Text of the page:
We have also enjoyed exploring the city and were able to visit the beach recently. We are really enjoying getting to know Peruvian culture and of course Robin in enjoying eating Peruvian food.

Please pray for us as we journey back to the Sates for this brief period as it is our hearts desire to be back in Peru.

Blessings, Robin, Brandi, Jarren and Renna





Jarren’s Baptism

At Easter every year there is a baptism service at church.  This last year Jarren had talked about being baptised, so we had a talk about what that ment and told him that if he was ready he could talk to Pastor Kevin about being baptised.  Well he got thinking about the water and being under the water and decided that he was too afraid of water to be baptised then.  We said ok, and told him that there would come a point where God’s love would overcome his fear of water.  That time happened about a month ago.  During devotion time before bed he brought up that next time he was at camp he would like to be baptised ( we had been to a baptism service when we visited Bonita Park, a Nazarene camp in New Mexico, on our road trip).  We told him that he didn’t have to wait until camp to be baptised if he was ready now and in fact the church we are attending here in Peru (Puerta Abierta) was having a baptism service that Sunday.  Here are some pictures from that day:

Worship time before the baptisms

We had given Jarren the verse Joshua 1:8-9 in a plastic bag to hold while he was being baptized. Here Robin is telling Jarren that you never need to be afraid to do what God has asked you to do.



The view from my dryer

When I was younger I remember occasionally hanging clothes out on the line to dry. All of my adult life I have used a dryer. Having moved to a country where dryers are rare and really not necessary since the sun is out and the air is dry for most of the year I have found a new-found appreciation of laundry. Now don;t get me wrong, I still have a PILE of laundry waiting to be done and a PILE of laundry waiting to be folded and put away but there is something about the roof in the morning with the mountains to one side and the dusty hills on the other, the blare of the construction workers radio and the noise of th city traffic below or the bright stars above and the lights creeping up the hillsides where communities are taking shape on the slopes of the mountains coupled with the rhythm of pinning up or taking down the day”s laundry, something grounding, something sacred. Many spiritual writers have extolled the virtues of daily chores as catalyst for the spiritual life, I have always had a hard time finding the same virtues until now.  Maybe it is because there is a newness in this rhythm.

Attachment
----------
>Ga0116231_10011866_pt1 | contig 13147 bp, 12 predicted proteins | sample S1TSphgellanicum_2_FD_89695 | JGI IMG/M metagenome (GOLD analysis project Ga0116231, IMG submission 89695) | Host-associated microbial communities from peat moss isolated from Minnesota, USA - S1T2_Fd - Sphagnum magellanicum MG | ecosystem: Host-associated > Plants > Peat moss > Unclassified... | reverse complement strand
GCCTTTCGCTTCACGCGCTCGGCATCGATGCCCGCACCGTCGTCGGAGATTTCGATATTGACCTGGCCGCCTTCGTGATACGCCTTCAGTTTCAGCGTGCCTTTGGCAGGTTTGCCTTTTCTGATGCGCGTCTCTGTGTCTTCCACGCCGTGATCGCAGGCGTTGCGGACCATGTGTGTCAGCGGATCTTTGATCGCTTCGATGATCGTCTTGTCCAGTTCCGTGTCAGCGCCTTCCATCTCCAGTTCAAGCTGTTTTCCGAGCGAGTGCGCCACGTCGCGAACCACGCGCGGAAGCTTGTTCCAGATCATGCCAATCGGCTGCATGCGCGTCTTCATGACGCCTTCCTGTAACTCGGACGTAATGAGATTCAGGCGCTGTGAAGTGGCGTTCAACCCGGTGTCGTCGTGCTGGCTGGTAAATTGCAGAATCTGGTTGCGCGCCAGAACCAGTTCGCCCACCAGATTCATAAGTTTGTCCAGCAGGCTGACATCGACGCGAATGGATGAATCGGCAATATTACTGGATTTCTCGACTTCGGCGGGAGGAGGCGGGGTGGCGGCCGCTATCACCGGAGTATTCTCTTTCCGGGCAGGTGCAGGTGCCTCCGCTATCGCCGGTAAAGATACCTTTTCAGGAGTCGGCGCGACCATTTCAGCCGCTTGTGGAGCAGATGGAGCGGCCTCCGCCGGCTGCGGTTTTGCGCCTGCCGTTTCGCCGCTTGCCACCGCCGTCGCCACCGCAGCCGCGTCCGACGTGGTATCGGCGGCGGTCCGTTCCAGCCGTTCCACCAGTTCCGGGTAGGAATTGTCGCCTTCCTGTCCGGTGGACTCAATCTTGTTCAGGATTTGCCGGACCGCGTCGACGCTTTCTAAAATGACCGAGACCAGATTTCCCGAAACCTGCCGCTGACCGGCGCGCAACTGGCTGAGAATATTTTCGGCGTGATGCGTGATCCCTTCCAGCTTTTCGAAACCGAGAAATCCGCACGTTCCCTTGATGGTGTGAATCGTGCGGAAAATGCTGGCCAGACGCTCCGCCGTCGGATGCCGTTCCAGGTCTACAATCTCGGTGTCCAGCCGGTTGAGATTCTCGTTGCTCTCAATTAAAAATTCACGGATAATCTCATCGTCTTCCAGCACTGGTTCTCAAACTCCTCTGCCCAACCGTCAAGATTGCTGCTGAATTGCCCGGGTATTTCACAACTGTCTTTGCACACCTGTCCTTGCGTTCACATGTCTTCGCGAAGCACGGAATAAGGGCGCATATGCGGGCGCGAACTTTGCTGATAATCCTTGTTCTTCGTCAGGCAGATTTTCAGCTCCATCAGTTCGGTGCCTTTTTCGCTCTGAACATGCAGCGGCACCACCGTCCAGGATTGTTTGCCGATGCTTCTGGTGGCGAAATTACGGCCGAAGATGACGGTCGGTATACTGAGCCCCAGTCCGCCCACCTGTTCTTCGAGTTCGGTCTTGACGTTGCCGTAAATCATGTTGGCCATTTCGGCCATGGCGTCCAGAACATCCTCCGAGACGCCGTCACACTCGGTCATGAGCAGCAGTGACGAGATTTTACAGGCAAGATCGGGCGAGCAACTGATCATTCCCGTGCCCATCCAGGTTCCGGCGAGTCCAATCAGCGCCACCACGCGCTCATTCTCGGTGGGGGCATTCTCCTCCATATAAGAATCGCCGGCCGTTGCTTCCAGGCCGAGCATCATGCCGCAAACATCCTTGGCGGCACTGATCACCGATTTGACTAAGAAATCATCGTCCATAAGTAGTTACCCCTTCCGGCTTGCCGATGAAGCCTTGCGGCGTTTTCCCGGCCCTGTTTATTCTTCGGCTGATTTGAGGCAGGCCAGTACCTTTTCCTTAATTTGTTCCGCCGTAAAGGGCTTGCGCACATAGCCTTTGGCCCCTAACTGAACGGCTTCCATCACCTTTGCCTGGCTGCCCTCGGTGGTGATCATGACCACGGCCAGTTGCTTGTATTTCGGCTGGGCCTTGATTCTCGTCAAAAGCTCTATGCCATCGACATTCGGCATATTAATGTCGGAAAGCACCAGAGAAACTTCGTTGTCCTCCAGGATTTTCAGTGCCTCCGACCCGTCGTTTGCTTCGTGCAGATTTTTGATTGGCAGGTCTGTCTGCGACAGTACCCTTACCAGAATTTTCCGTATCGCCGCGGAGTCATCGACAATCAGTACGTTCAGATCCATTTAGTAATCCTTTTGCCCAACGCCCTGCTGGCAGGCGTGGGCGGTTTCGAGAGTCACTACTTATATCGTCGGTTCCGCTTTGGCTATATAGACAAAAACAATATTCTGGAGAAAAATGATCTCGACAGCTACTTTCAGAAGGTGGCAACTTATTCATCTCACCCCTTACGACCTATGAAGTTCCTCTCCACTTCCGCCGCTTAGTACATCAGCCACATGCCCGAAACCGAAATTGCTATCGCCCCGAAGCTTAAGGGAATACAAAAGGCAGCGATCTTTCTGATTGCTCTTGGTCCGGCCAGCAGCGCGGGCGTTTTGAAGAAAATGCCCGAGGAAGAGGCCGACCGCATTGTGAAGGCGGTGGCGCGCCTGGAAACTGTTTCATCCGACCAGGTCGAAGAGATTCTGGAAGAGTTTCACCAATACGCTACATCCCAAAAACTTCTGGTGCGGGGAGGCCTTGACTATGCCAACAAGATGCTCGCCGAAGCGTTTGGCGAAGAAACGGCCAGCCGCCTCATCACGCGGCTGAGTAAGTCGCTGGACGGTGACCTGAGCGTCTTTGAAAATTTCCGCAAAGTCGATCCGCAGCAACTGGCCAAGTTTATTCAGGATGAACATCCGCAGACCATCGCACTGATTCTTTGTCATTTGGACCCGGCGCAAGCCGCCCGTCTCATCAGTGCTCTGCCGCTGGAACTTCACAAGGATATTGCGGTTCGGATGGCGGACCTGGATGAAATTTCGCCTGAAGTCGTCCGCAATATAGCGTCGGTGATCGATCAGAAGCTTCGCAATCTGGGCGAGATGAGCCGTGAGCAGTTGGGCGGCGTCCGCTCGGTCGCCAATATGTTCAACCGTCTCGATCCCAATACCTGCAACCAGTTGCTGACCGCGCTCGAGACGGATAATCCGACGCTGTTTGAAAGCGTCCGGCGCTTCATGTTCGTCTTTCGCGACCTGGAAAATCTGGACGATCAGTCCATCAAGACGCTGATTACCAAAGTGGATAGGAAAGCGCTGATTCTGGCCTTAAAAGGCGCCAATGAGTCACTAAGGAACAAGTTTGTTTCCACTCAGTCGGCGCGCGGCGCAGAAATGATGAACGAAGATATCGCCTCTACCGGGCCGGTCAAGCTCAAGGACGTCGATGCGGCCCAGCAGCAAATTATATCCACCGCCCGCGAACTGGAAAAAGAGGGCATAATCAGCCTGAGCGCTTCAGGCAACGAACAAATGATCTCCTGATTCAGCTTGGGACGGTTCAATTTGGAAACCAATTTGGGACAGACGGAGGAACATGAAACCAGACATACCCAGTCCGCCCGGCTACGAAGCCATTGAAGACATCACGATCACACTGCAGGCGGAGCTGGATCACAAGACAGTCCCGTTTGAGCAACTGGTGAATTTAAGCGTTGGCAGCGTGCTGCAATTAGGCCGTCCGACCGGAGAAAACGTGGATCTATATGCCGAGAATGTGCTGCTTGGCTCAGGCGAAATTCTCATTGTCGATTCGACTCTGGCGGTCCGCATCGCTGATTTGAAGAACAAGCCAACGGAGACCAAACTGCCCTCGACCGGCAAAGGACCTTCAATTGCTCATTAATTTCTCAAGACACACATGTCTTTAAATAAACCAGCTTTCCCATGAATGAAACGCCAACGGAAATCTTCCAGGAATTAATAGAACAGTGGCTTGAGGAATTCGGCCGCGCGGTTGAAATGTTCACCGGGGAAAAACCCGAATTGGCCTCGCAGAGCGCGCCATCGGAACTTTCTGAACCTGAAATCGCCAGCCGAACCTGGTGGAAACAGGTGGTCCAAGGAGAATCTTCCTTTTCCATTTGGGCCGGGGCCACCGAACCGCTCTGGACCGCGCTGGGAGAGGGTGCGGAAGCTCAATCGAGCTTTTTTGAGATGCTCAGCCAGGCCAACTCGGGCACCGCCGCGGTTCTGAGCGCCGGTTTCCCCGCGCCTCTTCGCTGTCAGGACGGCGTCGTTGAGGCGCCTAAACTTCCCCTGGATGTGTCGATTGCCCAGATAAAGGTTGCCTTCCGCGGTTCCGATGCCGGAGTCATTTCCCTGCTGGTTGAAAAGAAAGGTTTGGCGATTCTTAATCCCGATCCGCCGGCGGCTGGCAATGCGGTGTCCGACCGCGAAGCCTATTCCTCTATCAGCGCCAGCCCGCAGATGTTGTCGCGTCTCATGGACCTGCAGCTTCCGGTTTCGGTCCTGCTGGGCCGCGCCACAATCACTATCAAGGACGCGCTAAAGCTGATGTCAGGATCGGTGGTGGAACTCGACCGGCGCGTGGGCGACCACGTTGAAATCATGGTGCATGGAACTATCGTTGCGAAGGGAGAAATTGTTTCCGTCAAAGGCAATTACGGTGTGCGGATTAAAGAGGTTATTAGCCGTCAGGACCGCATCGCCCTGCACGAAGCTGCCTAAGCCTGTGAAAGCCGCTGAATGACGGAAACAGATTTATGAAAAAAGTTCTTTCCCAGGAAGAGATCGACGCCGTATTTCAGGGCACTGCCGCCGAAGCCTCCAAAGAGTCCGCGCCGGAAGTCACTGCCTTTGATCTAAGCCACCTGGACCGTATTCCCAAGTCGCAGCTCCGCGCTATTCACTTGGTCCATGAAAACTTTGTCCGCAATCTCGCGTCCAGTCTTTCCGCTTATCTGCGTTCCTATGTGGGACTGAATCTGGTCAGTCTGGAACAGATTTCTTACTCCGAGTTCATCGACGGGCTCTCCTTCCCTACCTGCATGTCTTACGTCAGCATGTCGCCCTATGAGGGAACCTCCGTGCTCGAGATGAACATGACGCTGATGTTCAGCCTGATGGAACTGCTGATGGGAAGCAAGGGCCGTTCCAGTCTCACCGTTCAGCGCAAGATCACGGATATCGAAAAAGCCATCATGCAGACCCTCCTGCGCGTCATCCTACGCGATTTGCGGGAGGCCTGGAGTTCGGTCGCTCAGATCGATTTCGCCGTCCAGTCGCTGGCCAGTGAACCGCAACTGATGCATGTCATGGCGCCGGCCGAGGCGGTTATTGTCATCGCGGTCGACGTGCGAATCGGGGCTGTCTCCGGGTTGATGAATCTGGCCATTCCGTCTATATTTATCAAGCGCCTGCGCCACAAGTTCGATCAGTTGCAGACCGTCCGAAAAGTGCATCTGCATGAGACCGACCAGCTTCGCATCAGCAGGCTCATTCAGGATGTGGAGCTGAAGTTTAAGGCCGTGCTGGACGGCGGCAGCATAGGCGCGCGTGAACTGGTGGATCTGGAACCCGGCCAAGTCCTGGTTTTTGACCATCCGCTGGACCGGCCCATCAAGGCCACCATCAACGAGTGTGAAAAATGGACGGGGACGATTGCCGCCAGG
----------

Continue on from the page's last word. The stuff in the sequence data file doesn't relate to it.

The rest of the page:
Getting Settled

So we have been in Peru about two months, and it has flown by.  We have really enjoyed having our own space again.  The kids have especially enjoyed getting to watch the sheep graze on the harvested field these last few weeks.

out our bedroom windows we watched sheep cleaning up the field after harvest

Jarren is hoping that he will get to see them plow the field with a team of oxen. (They have three growing seasons here due to the mild climate)

Most of our time so far has been spent getting adjusted to new ways of doing things.  Everything just take a little bit longer and in some cases more planning.  For instance I can’t just jump in my car and run to the grocery store if I don’t have what I need for dinner.  Some things we can buy at the neighborhood tiendas (stores) but anything perishable needs to be bought at the larger grocery stores.  Getting to the larger stores requires walking to the neighborhood entrance and catch a taxi.  The trick is making sure the taxi knows where you want to go.  I once asked to go to Real Plaza ( a mall with a grocery store in it near my house) and I got taken to the Plaza de Armas ( the central plaza in Arequipa) fortunately there is another grocery store near by so the taxi took me there instead.

We have also been working on getting settled in schools (the kids), our jobs and in learning the language.  Renna started almost immediately in a Jardin ( preschool) and we just recently got Jarren settled in his school.  Here they are in their uniforms.

Renna excited to make new friends

Jarren ready for school










Also we have added a new member to our family, a cat, its name is spots but mostly he gets called kitty, or el gato or sometimes by Jarren, Mr. Pollo.  Spots is a great little kitten even if he does feel the need to climb up Robin’s leg every time Robin is in the kitchen doing the dishes.

Spots decided Renna’s castle was a good thing to climb much to the delight of Jarren and Renna

Thats all for now but I hope to post more often as we settle in even more.